August 23, 2020
Brett Brown's lack of security is the worst-kept secret in the NBA right now. As the final buzzer sounded on their season-ending loss to the Celtics, reporters were already sharing news of his lack of internal support and the expectation for a quick decision on his future.
Josh Richardson appeared to put the final nail in the coffin after the game, delivering a message about his first year playing under Brett Brown.
"He’s a good guy. He's a good man. He means well. I just think, going forward, he's gotta have some more accountability," Richardson said Sunday. "I don't think there was much accountability this season, and I think that was part of our problem."
Something of a problem for a team expected to compete for a title, sort through four players who like to operate out of the mid-post, and deal with increased expectations and pressure as Joel Embiid and Ben Simmons evolve into stars.
"It just has to start, "Richardson said. "There's always gotta be a Day 1, so [you] just gotta start from scratch. It ain't gonna be easy, people [are] not gonna be comfortable, but that's what championship teams do, you know? Guys not doing their jobs on or off the court."
"There's gotta be some sort of, not consequence, but we gotta be able to talk to each other, and listen, and not listen to say something back, but actually hear it. And it's a hard lesson to learn for some people, but in order for us to make this playoff run that I think we all want — I know we all want — it's gotta start."
With examples of the lack of accountability numerous throughout the season — from Embiid's lethargy to Simmons ignoring Brown's demand for more threes — Richardson is merely giving voice to what people on the outside could see. It's about as close as any player would come to packing Brown's bags themselves, with most of Philadelphia's veterans opting to accept responsibility themselves and not weigh in on the future of the head coach.
That group includes Brown, who avoided discussing his seven years in charge of the team during what is likely his final Philadelphia media availability on Sunday. With the loss still fresh on his mind, Brown opted to highlight his own shortcomings rather than point fingers, declaring that he hadn't done a good enough job of molding the pieces he had.
"You have to take the team that you have and maximize it and get the most out of it, and I did not do that. We came in and we talked about smash mouth, and bully ball, we're built for the playoffs, we're big," Brown said. "Really all those kinds of phrases equaled, man, we have a huge team, we have a big team."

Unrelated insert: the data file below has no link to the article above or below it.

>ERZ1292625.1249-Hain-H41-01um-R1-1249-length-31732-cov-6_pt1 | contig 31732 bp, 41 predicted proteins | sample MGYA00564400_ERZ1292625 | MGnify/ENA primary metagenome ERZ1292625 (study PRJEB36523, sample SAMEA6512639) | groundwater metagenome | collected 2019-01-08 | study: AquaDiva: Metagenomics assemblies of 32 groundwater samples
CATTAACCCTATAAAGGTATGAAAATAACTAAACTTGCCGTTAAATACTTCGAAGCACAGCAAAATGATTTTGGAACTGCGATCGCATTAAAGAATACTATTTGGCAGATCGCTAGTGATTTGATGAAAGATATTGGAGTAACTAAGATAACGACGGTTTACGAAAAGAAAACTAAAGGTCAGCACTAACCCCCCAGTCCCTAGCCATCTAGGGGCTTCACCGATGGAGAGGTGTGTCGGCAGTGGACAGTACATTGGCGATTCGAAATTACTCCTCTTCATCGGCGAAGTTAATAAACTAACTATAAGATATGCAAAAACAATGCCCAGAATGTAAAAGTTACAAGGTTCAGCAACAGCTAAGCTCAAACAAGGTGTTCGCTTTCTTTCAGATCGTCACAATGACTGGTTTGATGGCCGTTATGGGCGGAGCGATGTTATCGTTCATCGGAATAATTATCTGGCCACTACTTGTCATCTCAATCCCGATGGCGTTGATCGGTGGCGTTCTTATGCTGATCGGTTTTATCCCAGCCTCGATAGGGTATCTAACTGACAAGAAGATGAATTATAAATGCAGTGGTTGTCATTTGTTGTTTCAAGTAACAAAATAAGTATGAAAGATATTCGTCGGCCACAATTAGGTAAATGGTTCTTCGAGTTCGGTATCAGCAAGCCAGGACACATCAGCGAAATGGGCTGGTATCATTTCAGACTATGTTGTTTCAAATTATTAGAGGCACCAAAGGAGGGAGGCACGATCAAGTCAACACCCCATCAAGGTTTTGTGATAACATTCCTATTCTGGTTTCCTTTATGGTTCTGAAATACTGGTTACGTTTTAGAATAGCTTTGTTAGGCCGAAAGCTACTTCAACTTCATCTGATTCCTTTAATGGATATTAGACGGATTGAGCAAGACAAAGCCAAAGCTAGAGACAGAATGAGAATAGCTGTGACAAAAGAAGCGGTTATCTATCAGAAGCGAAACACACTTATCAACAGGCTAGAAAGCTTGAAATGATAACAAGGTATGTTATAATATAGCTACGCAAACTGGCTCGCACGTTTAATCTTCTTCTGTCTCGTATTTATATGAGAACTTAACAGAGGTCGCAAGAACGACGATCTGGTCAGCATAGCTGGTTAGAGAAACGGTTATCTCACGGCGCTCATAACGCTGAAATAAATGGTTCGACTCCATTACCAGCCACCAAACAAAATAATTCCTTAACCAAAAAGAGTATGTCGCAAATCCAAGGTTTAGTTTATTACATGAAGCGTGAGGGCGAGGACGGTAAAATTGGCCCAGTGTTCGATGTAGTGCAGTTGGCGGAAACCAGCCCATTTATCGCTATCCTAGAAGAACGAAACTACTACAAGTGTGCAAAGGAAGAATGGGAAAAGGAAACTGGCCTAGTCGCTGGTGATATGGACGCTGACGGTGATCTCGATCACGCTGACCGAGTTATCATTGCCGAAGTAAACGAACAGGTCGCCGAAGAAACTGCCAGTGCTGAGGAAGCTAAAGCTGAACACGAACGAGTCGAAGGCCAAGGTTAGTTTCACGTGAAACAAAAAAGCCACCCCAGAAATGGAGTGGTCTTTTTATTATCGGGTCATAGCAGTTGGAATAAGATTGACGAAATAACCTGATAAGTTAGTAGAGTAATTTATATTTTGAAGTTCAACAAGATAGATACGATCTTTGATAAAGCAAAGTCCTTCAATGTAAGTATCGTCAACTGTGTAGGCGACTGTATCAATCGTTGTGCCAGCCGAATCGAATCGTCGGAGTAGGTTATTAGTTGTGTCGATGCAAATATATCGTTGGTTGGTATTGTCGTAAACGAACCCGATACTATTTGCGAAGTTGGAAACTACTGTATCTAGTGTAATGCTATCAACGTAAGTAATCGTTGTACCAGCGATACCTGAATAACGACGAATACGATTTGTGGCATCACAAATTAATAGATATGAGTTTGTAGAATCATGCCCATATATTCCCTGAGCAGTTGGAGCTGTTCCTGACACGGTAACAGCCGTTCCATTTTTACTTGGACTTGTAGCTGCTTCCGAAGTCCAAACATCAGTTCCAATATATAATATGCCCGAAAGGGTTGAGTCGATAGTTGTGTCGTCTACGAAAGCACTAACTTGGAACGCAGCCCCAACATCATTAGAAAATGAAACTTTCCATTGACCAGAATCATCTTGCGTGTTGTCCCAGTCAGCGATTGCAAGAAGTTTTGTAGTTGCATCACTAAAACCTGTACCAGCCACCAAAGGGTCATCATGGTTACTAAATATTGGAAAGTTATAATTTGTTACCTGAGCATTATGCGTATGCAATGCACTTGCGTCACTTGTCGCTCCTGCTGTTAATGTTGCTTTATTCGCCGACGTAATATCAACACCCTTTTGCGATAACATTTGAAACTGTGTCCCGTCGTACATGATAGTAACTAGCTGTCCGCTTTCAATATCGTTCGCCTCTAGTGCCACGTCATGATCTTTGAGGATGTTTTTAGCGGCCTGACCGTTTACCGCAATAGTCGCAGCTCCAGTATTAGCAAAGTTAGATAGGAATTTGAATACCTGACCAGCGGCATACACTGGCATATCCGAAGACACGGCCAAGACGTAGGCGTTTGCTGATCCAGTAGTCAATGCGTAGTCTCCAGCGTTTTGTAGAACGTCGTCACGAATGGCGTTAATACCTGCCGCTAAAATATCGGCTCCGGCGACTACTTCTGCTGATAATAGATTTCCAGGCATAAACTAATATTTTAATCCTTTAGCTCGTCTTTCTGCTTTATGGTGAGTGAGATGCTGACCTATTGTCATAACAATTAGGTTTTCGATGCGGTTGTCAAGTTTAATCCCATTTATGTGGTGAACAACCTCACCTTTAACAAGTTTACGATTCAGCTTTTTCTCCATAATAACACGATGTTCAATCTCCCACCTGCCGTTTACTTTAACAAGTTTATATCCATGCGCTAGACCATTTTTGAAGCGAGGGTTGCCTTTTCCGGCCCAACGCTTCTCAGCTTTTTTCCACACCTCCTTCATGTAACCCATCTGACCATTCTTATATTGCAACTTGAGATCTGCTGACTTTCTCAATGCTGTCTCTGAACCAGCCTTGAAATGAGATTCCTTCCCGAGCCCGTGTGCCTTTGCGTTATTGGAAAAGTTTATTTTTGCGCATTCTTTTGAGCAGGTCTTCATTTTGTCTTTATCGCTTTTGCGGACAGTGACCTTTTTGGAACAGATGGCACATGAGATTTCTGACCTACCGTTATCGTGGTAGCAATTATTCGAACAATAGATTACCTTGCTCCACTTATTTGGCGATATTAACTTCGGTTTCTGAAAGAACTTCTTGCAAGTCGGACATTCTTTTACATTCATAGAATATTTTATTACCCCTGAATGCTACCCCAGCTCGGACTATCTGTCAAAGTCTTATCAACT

"And the thing that I found the most challenging as the season played out, space became an enormous issue. And effectively you had a mismatch every possession down the court. And the fact is, that's Joel's world. That's Joel's domain. From a spatial issue, from a team sort of design, that was an area we needed to get done, and I don't believe I did that great of a job coaching that."
Joel Embiid, who offered a passionate defense of Brown during last season's exit interviews, was much more subdued during his final media availability of the season, save for an initial outburst at the idea of picking someone or something to blame for their lack of success.
"That’s a very stupid question. There’s no issue. We’re good; we just didn’t win," Embiid said. "We came out, we couldn’t make shots the whole series. It’s frustrating. I felt like everybody played hard; we tried. The shots just didn’t fall. And then, at times, our defense was not good. We all tried. And we could’ve done more; I could’ve done more. But like I said, that was a stupid question; there’s no issue. There was a lot of stuff going on, and you just live and learn."
Offered multiple opportunities to weigh in with a stronger opinion, Embiid presented himself as a neutral party subject to the whims of management, who would do his best regardless of the circumstances.
"I’m not the GM; I don’t make the decisions," Embiid said. "All I know is that we’ve got a great organization, a bunch of great people outside of basketball. I never judge people based on basketball; I judge them based on how great of a people and how bad [of] people they are. And I think in the organization, we’ve got amazing people – from the management, owners, management, staff, coaching staff, to training staff. We’ve got a bunch of great people."
One Embiid quip did stand out, however. After a long soliloquy on the work he has ahead in the offseason — a subject we'll get to at some point in the days to come — Embiid was asked whether things being up in the air for the organization changes anything about his offseason process.
Rather than interpreting that through the lens of a coach or front office shakeup, Embiid looked inward.
"Like I said, I don’t make the decisions. I’m here in Philly," Embiid said. "Whatever happens, happens. I’ve always said that I want to end my career here; and if it happens, good. If it doesn’t happen – well, you move on and all that stuff. But I’m here, and I’m gonna still try to do my best to bring the championship back to Philly."
Complimentary of the players and people they have in Philadelphia, this is nonetheless the first time the Sixers have gone into an offseason surrounded by pessimism. After Embiid and Simmons' 2018 playoff defeat, they were "star hunting." Last year, there were hopes of running it back with Jimmy Butler and going after the title again. This year? The Sixers are locked into bad contracts and the very structure of the organization is up in the air.
So while Sixers leave this broken season in the background, the actions that created it and the feelings inspired by it will linger with the for the foreseeable future. At this point, it's just a question of how many dominoes will fall.
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